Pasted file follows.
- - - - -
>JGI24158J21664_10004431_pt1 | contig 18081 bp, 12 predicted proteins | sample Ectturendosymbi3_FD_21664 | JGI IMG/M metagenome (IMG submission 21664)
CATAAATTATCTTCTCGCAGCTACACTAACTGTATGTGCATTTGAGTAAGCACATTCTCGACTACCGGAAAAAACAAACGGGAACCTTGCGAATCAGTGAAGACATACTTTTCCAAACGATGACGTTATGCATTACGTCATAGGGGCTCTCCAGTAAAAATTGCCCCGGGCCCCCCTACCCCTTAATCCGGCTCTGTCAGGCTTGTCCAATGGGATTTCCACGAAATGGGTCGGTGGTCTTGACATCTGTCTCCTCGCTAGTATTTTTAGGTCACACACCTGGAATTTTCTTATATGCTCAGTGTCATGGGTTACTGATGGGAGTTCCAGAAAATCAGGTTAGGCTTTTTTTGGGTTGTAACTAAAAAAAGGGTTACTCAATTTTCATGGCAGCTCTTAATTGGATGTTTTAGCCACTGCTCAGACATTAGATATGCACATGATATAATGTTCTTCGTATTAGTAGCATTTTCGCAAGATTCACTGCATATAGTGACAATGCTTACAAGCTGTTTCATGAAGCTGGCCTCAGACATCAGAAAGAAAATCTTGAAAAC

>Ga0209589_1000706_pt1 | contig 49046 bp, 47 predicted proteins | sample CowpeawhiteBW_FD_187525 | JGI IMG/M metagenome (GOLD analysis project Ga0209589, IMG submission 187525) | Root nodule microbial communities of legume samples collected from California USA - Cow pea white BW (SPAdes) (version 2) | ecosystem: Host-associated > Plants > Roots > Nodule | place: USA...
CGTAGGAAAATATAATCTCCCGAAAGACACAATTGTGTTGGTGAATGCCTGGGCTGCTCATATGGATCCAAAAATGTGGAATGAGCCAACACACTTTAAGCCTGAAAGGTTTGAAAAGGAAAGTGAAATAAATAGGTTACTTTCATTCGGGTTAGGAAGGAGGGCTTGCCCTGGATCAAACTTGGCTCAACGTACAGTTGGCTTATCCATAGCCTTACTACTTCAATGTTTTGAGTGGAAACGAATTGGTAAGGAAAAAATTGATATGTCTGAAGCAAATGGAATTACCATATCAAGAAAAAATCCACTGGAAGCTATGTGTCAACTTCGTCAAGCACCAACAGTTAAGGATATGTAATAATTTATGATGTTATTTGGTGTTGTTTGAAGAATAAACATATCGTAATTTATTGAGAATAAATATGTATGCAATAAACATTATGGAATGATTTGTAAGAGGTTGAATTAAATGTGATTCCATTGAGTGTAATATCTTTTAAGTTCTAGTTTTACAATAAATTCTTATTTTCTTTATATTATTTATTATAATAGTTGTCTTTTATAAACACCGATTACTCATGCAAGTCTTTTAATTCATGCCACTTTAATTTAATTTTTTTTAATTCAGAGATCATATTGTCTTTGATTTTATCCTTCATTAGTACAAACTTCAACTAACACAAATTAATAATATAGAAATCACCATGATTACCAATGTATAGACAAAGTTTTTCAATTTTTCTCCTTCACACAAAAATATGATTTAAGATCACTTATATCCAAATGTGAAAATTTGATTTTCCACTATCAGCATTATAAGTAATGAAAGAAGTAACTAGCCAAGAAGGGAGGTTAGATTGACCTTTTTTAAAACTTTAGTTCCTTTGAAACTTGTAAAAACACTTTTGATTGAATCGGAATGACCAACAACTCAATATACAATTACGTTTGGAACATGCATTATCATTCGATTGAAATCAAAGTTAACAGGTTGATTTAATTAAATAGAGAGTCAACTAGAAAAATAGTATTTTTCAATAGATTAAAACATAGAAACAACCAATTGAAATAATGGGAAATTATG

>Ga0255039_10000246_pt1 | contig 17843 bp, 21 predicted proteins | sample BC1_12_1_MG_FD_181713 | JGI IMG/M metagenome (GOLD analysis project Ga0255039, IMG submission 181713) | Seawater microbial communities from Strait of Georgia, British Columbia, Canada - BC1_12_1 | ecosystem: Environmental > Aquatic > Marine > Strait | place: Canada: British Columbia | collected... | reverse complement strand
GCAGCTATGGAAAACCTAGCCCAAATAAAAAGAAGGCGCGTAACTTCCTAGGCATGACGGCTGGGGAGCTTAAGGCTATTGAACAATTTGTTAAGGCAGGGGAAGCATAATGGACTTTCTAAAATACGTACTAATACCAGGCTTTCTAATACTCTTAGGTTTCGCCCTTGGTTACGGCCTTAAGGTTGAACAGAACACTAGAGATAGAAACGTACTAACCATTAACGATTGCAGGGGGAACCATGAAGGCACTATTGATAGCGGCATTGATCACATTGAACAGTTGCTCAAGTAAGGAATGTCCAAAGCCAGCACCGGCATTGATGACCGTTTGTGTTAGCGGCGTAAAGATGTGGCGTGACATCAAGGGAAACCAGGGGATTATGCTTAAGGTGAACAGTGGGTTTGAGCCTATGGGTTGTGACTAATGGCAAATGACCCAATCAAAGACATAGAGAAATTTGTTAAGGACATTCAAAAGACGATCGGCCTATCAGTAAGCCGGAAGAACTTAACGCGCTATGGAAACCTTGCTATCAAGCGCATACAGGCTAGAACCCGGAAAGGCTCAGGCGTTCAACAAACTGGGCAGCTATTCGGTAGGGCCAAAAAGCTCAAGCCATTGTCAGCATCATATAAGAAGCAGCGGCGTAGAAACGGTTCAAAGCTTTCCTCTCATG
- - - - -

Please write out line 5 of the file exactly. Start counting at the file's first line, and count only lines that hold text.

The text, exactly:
>Ga0255039_10000246_pt1 | contig 17843 bp, 21 predicted proteins | sample BC1_12_1_MG_FD_181713 | JGI IMG/M metagenome (GOLD analysis project Ga0255039, IMG submission 181713) | Seawater microbial communities from Strait of Georgia, British Columbia, Canada - BC1_12_1 | ecosystem: Environmental > Aquatic > Marine > Strait | place: Canada: British Columbia | collected... | reverse complement strand